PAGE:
I was surprised to read in an essay from 1962 by translator Archibald Coloquhoun about how the Mount Etna volcano is rarely mentioned by Sicilian writers, perhaps because it has become such a part of their own personal landscape, they don’t even notice it any more.
Thinking back on the books I’ve read by Sicilian writers I cannot recall a single vivid description of Etna, apart from references to nearby caves used as hiding spots by bandits and the usual mythological allusions.
In contrast the Australian novel The Volcano (Vintage, Random House, 2001) is set firmly in the shadow of Mount Etna and its protagonist, Emilio Aquila begins his journey firmly in the hinterlands that surround Etna.
Novelist Venero Armanno has created a hero who begins his life in the adversity of the period towards the end of world war two in Sicily. Aquila eventually migrates to Brisbane, Australia, the journey transforming him into a legend who honors the strength and endurance of Sicilian migrants from all around the world.
The Volcano depicts the earthy, rustic and harsh aspects of rural life in 1940’s Sicily while blending elements of lyric description to reflect Sicily’s rich history. Armanno’s prose is unlike anything you have ever read, deftly mixing Sicilian dialect in an intoxicating cocktail of violence, mythology and sexual energy which is spectacular.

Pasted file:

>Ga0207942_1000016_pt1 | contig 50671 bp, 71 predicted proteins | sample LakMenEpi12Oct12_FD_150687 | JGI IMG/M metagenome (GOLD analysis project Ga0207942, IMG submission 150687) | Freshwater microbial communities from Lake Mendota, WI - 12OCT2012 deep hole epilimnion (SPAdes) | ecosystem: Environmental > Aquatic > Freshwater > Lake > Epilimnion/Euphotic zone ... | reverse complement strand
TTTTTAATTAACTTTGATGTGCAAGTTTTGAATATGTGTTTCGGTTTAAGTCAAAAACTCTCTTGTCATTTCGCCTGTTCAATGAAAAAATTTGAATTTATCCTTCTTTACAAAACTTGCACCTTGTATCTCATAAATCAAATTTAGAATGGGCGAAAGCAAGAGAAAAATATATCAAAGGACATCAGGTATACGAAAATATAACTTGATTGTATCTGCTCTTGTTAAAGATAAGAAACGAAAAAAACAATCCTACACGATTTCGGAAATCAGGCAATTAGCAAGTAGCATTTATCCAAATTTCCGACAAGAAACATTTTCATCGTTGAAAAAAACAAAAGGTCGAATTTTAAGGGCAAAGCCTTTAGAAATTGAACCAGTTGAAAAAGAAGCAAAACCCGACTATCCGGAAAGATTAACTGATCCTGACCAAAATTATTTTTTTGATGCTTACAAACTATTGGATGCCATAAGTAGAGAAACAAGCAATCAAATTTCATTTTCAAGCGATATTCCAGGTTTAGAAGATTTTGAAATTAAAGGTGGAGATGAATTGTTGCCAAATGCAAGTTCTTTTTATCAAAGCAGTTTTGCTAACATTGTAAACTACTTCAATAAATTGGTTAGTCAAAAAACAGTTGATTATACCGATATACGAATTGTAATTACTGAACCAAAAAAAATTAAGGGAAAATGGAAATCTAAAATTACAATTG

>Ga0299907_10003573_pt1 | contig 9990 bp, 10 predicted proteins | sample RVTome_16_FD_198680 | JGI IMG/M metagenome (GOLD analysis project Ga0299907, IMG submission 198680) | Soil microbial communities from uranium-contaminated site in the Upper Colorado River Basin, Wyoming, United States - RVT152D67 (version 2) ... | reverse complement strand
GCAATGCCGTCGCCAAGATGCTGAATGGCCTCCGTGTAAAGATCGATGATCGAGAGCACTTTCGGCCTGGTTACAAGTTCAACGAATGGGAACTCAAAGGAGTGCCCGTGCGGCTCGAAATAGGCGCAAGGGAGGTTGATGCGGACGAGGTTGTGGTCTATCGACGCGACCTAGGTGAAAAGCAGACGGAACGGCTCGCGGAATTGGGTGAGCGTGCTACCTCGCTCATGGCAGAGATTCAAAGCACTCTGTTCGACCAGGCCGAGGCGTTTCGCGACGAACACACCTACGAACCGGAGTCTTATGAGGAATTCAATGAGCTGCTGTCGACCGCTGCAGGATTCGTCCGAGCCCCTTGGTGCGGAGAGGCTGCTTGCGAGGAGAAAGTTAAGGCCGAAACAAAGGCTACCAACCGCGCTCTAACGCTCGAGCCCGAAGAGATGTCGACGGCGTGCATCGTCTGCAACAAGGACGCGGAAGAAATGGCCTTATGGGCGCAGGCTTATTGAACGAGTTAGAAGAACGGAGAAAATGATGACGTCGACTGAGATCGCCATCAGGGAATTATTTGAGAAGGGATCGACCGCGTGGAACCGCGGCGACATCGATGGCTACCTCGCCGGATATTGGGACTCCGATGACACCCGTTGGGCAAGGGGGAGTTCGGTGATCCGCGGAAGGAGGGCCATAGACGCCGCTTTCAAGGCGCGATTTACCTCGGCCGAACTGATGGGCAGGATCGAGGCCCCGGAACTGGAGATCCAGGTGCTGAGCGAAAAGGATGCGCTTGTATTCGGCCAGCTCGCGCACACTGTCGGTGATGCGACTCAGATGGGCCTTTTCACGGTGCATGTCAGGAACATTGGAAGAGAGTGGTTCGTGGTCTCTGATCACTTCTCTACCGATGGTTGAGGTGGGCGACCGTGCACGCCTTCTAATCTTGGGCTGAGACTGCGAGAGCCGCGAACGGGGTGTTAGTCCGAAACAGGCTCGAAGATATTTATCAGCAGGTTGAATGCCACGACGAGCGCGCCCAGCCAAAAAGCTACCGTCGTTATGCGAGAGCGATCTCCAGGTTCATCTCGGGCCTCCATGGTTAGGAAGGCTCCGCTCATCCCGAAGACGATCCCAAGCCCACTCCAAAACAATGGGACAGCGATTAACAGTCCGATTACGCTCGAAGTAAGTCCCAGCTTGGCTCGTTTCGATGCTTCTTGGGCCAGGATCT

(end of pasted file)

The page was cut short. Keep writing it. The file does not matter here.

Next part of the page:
The language of this book is very much alive and burns itself into your memory and will stay with you for many weeks after you have finished reading. The haunting landscape of the lava drenched foothills near Catania becomes a metaphor for the bleeding passionate heart of Sicily.
Novelist Venero Armanno himself is the son of Sicilian migrants and many of his books are inspired by his heritage, he is a formidable writer who is comfortable in both Sicilian and Australian landscapes.
Armanno’s latest publication has received rave reviews and is titled ‘The Black Mountain’ (Penguin Australia, 2012) it is also set in Sicily and tells the story of a boy sold into slavery to work in the sulphur mines of 1940’s Caltanissetta.
Rochelle Del Borrello
The Volcano and The Black Mountain are available as ebooks on Amazon. Second hand print editions of the Volcano can be hunted down through ebay and Amazon. While Black Mountain hard copies can be ordered directly from The Nile and Booktopia online Australian bookstores.
I recently spoke to Venero Armanno about his writing, see my interview on Unwilling Expat.
For more Sicilian related books see the Literary Islands page on my blog and be sure suggest any authors or newly published material about Sicily.
If you are interested in reading the article I mentioned, it is published online at Poetry Magazines.